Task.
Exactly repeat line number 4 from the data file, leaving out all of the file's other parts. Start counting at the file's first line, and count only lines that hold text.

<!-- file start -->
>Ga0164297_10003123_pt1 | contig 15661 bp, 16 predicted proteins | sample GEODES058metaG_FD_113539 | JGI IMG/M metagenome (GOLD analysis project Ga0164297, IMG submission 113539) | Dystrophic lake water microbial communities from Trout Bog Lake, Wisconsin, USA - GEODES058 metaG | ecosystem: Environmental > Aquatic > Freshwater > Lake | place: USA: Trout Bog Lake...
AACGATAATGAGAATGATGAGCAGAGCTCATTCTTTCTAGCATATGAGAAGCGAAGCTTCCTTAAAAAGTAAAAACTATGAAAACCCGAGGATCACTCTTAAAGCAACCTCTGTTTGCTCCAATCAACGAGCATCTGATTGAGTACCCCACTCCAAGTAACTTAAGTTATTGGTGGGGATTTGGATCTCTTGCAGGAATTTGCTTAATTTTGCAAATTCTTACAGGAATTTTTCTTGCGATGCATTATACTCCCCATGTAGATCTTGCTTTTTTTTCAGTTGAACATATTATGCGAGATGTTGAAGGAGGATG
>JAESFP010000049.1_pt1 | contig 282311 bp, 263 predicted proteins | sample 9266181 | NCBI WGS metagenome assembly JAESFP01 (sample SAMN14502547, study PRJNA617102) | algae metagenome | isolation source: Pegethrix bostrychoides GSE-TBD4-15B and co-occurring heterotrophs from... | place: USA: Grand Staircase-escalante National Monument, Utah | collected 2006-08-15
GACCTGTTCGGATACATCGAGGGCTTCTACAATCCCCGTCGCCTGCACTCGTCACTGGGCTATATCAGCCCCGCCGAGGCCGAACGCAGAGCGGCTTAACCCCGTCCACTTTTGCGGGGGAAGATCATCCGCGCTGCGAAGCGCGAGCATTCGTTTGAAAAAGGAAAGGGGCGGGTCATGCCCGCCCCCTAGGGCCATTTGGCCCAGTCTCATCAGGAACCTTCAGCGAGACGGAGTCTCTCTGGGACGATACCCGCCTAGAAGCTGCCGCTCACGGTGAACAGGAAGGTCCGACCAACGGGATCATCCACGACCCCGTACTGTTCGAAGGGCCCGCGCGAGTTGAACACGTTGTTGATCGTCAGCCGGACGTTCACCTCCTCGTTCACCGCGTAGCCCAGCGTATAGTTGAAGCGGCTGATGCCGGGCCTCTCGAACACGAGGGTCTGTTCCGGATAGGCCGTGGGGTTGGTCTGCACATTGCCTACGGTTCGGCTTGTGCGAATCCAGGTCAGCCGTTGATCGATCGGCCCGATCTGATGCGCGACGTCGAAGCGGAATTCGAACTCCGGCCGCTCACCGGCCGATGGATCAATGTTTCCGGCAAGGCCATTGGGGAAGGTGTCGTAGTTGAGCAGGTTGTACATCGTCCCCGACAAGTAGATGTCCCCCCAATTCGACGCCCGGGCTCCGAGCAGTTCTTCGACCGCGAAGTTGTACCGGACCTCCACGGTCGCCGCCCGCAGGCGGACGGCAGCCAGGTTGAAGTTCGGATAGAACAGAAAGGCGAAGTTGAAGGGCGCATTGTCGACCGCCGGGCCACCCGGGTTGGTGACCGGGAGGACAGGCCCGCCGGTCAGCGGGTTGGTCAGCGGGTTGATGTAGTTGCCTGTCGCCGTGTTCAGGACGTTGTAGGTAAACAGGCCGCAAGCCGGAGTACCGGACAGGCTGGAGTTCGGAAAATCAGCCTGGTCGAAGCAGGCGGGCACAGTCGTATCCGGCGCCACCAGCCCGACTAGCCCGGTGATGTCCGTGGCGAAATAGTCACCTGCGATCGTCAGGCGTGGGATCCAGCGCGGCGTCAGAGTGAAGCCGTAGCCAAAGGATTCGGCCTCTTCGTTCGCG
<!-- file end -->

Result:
GACCTGTTCGGATACATCGAGGGCTTCTACAATCCCCGTCGCCTGCACTCGTCACTGGGCTATATCAGCCCCGCCGAGGCCGAACGCAGAGCGGCTTAACCCCGTCCACTTTTGCGGGGGAAGATCATCCGCGCTGCGAAGCGCGAGCATTCGTTTGAAAAAGGAAAGGGGCGGGTCATGCCCGCCCCCTAGGGCCATTTGGCCCAGTCTCATCAGGAACCTTCAGCGAGACGGAGTCTCTCTGGGACGATACCCGCCTAGAAGCTGCCGCTCACGGTGAACAGGAAGGTCCGACCAACGGGATCATCCACGACCCCGTACTGTTCGAAGGGCCCGCGCGAGTTGAACACGTTGTTGATCGTCAGCCGGACGTTCACCTCCTCGTTCACCGCGTAGCCCAGCGTATAGTTGAAGCGGCTGATGCCGGGCCTCTCGAACACGAGGGTCTGTTCCGGATAGGCCGTGGGGTTGGTCTGCACATTGCCTACGGTTCGGCTTGTGCGAATCCAGGTCAGCCGTTGATCGATCGGCCCGATCTGATGCGCGACGTCGAAGCGGAATTCGAACTCCGGCCGCTCACCGGCCGATGGATCAATGTTTCCGGCAAGGCCATTGGGGAAGGTGTCGTAGTTGAGCAGGTTGTACATCGTCCCCGACAAGTAGATGTCCCCCCAATTCGACGCCCGGGCTCCGAGCAGTTCTTCGACCGCGAAGTTGTACCGGACCTCCACGGTCGCCGCCCGCAGGCGGACGGCAGCCAGGTTGAAGTTCGGATAGAACAGAAAGGCGAAGTTGAAGGGCGCATTGTCGACCGCCGGGCCACCCGGGTTGGTGACCGGGAGGACAGGCCCGCCGGTCAGCGGGTTGGTCAGCGGGTTGATGTAGTTGCCTGTCGCCGTGTTCAGGACGTTGTAGGTAAACAGGCCGCAAGCCGGAGTACCGGACAGGCTGGAGTTCGGAAAATCAGCCTGGTCGAAGCAGGCGGGCACAGTCGTATCCGGCGCCACCAGCCCGACTAGCCCGGTGATGTCCGTGGCGAAATAGTCACCTGCGATCGTCAGGCGTGGGATCCAGCGCGGCGTCAGAGTGAAGCCGTAGCCAAAGGATTCGGCCTCTTCGTTCGCG